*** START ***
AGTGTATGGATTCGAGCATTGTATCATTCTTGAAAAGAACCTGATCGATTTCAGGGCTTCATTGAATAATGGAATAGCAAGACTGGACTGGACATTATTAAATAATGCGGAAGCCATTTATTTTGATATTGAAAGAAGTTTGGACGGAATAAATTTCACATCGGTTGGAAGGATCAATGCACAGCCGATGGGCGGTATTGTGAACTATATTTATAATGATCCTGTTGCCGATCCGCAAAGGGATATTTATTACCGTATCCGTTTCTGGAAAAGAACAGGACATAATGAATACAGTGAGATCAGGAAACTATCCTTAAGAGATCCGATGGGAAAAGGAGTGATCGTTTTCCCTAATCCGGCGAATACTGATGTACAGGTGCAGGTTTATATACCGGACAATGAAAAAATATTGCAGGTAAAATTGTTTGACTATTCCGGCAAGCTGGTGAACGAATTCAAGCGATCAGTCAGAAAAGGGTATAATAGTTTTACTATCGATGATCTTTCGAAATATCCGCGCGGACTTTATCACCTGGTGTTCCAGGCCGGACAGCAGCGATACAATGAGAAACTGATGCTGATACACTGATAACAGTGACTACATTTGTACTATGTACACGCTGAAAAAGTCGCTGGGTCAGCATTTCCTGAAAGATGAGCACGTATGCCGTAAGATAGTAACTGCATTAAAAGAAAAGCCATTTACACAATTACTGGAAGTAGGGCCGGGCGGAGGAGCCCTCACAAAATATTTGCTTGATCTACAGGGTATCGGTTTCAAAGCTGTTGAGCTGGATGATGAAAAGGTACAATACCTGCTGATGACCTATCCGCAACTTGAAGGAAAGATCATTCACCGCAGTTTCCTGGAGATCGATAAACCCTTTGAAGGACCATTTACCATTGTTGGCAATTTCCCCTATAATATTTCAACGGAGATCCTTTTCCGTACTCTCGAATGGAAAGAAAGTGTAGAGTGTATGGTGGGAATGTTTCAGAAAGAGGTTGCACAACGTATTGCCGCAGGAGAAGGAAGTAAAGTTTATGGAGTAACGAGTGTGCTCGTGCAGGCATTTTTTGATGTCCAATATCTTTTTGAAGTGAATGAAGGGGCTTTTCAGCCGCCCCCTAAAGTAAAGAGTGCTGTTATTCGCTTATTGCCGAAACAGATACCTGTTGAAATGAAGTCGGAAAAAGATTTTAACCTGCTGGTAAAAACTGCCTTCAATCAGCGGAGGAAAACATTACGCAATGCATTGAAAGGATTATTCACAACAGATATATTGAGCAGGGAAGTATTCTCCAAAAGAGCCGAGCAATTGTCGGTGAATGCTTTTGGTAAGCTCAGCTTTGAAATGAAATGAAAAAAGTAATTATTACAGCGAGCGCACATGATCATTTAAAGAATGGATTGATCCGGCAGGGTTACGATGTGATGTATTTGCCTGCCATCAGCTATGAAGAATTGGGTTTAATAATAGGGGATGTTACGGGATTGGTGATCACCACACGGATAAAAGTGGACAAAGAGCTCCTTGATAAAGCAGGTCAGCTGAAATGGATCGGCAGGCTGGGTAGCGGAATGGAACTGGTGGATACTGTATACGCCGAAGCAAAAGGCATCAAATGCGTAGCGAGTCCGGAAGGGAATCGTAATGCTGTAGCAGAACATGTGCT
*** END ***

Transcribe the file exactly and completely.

AGTGTATGGATTCGAGCATTGTATCATTCTTGAAAAGAACCTGATCGATTTCAGGGCTTCATTGAATAATGGAATAGCAAGACTGGACTGGACATTATTAAATAATGCGGAAGCCATTTATTTTGATATTGAAAGAAGTTTGGACGGAATAAATTTCACATCGGTTGGAAGGATCAATGCACAGCCGATGGGCGGTATTGTGAACTATATTTATAATGATCCTGTTGCCGATCCGCAAAGGGATATTTATTACCGTATCCGTTTCTGGAAAAGAACAGGACATAATGAATACAGTGAGATCAGGAAACTATCCTTAAGAGATCCGATGGGAAAAGGAGTGATCGTTTTCCCTAATCCGGCGAATACTGATGTACAGGTGCAGGTTTATATACCGGACAATGAAAAAATATTGCAGGTAAAATTGTTTGACTATTCCGGCAAGCTGGTGAACGAATTCAAGCGATCAGTCAGAAAAGGGTATAATAGTTTTACTATCGATGATCTTTCGAAATATCCGCGCGGACTTTATCACCTGGTGTTCCAGGCCGGACAGCAGCGATACAATGAGAAACTGATGCTGATACACTGATAACAGTGACTACATTTGTACTATGTACACGCTGAAAAAGTCGCTGGGTCAGCATTTCCTGAAAGATGAGCACGTATGCCGTAAGATAGTAACTGCATTAAAAGAAAAGCCATTTACACAATTACTGGAAGTAGGGCCGGGCGGAGGAGCCCTCACAAAATATTTGCTTGATCTACAGGGTATCGGTTTCAAAGCTGTTGAGCTGGATGATGAAAAGGTACAATACCTGCTGATGACCTATCCGCAACTTGAAGGAAAGATCATTCACCGCAGTTTCCTGGAGATCGATAAACCCTTTGAAGGACCATTTACCATTGTTGGCAATTTCCCCTATAATATTTCAACGGAGATCCTTTTCCGTACTCTCGAATGGAAAGAAAGTGTAGAGTGTATGGTGGGAATGTTTCAGAAAGAGGTTGCACAACGTATTGCCGCAGGAGAAGGAAGTAAAGTTTATGGAGTAACGAGTGTGCTCGTGCAGGCATTTTTTGATGTCCAATATCTTTTTGAAGTGAATGAAGGGGCTTTTCAGCCGCCCCCTAAAGTAAAGAGTGCTGTTATTCGCTTATTGCCGAAACAGATACCTGTTGAAATGAAGTCGGAAAAAGATTTTAACCTGCTGGTAAAAACTGCCTTCAATCAGCGGAGGAAAACATTACGCAATGCATTGAAAGGATTATTCACAACAGATATATTGAGCAGGGAAGTATTCTCCAAAAGAGCCGAGCAATTGTCGGTGAATGCTTTTGGTAAGCTCAGCTTTGAAATGAAATGAAAAAAGTAATTATTACAGCGAGCGCACATGATCATTTAAAGAATGGATTGATCCGGCAGGGTTACGATGTGATGTATTTGCCTGCCATCAGCTATGAAGAATTGGGTTTAATAATAGGGGATGTTACGGGATTGGTGATCACCACACGGATAAAAGTGGACAAAGAGCTCCTTGATAAAGCAGGTCAGCTGAAATGGATCGGCAGGCTGGGTAGCGGAATGGAACTGGTGGATACTGTATACGCCGAAGCAAAAGGCATCAAATGCGTAGCGAGTCCGGAAGGGAATCGTAATGCTGTAGCAGAACATGTGCT